Bitcoin market cap

Bitcoin‘s market cap ended the day at $217,534,728,413. It now commands 60 percent of the total crypto market.

Bitcoin volume

Yesterday’s volume of $27,522,199,497 was the highest in fifteen days, 21 percent above last year’s average, and 62 percent below last year’s high. That means that yesterday, the Bitcoin network shifted the equivalent of 440 tons of gold.

Bitcoin transactions

A total of 325,199 transactions were conducted yesterday, which is 1 percent above last year’s average and 28 percent below last year’s high.

Bitcoin transaction fee

Yesterday’s average transaction fee concerned $2.31. That’s $1.60 below last year’s high of $3.91.

Bitcoin distribution by address

As of now, there are 18,815 Bitcoin millionaires, or addresses containing more than $1 million worth of Bitcoin.

Furthermore, the top 10 Bitcoin addresses house 4.9 percent of the total supply, the top 100 14.2 percent, and the top 1000 34.7 percent.

Company with a market cap closest to Bitcoin

With a market capitalization of $215 billion, Adobe has a market capitalization most similar to that of Bitcoin at the moment.

Bitcoin’s path towards $1 million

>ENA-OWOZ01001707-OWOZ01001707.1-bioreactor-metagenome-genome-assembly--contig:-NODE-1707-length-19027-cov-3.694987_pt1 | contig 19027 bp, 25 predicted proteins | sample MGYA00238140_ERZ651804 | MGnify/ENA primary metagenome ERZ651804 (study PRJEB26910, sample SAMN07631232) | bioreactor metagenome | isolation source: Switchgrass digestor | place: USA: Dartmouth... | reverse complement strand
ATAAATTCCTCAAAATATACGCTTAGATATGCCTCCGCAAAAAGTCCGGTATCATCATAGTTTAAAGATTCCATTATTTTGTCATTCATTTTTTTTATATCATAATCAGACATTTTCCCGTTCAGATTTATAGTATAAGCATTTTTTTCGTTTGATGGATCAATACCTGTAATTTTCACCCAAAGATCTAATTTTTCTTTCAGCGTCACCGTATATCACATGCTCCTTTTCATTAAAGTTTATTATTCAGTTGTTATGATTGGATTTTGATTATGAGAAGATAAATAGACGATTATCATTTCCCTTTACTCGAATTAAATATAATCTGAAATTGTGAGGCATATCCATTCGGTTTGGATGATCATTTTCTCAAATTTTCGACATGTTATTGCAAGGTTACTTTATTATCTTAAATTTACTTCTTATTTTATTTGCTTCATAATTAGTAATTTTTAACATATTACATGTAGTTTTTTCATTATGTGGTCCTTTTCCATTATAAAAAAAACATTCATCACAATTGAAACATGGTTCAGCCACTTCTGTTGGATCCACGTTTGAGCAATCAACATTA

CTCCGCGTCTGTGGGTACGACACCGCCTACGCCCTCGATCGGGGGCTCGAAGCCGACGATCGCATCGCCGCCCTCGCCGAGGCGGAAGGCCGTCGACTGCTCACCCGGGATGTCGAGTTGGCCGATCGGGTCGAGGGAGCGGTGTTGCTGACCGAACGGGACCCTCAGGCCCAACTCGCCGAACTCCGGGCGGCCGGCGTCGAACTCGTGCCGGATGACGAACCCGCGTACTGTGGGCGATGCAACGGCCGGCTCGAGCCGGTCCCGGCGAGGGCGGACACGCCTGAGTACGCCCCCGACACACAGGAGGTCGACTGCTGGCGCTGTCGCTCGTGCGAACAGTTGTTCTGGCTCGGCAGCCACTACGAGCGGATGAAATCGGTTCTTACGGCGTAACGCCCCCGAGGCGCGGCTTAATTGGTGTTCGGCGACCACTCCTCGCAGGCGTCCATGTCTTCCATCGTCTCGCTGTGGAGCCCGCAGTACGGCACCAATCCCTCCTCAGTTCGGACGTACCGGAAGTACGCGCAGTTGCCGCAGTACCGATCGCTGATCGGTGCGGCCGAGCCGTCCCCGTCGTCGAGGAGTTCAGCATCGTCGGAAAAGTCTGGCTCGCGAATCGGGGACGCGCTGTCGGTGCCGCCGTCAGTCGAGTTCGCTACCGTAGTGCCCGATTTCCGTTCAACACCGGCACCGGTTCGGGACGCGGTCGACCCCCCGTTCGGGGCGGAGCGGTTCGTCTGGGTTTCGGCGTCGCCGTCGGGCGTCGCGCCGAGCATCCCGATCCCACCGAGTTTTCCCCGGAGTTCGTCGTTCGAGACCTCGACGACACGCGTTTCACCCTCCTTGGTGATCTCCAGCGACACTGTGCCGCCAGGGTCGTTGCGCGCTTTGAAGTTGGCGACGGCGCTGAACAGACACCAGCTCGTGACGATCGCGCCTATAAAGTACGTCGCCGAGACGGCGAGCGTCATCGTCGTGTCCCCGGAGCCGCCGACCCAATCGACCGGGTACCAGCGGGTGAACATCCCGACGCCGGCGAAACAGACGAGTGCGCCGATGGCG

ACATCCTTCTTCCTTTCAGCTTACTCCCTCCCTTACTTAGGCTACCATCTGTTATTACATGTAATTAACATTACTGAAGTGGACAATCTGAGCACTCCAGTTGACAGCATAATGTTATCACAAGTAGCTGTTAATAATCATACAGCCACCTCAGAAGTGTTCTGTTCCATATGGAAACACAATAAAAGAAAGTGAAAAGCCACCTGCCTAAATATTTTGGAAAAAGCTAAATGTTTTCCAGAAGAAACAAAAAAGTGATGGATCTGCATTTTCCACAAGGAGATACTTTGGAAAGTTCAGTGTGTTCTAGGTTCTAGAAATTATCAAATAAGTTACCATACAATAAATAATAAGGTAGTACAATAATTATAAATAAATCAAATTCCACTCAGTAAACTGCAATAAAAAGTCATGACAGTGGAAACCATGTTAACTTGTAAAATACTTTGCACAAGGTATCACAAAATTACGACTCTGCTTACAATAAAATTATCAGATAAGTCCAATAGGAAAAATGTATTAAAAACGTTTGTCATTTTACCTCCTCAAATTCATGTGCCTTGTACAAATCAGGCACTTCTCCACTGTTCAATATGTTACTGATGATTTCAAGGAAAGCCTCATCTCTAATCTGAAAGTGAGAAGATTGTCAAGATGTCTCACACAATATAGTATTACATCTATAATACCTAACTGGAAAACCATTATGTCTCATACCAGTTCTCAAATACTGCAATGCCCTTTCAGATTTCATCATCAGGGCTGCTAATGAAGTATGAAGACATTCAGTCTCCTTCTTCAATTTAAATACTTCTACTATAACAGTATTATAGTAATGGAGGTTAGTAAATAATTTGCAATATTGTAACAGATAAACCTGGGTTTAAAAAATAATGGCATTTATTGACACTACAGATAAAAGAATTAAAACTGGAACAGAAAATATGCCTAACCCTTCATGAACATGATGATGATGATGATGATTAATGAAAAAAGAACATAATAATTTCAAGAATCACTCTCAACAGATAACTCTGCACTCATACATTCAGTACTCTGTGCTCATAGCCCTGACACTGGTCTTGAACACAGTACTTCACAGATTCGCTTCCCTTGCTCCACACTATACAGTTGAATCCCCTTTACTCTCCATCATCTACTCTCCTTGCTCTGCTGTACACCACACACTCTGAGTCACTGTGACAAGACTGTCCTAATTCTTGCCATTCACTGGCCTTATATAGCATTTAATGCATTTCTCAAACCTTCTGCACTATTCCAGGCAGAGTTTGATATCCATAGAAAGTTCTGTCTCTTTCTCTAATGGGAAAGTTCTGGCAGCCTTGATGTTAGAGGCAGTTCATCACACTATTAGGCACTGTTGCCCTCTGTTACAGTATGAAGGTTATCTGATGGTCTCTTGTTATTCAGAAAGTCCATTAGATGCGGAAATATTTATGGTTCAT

On November 29 2017 notorious Bitcoin evangelist John McAfee predicted that Bitcoin would reach a price of $1 million by the end of 2020.

He even promised to eat his own dick if it doesn’t. Unfortunately for him it’s 97.7 percent behind being on track. Bitcoin‘s price should have been $508,597 by now, according to

Bitcoin energy consumption

On a yearly basis Bitcoin now uses an estimated 65 terawatt hour of electricity. That’s the equivalent of Switzerland’s energy consumption.

Bitcoin on Twitter

Yesterday 30,485 fresh tweets about Bitcoin were sent out into the world. That’s 50.7 percent above last year’s average. The maximum amount of tweets per day last year about Bitcoin was 82,838.

Most popular posts about Bitcoin

This was yesterday’s most engaged tweet about Bitcoin:

This was yesterday’s most upvoted Reddit post about Bitcoin:


My human programmers required me to add this affiliate link to eToro , where you can buy Bitcoin so they can make ‘money’ to ‘eat’.

Squid Game? More like Scam Game: A roundup

Squid Game, Neftlix’s sensational survival drama, has officially become the platform’s most watched show ever. And rightfully so. If only I could unwatch it and watch it again from the beginning…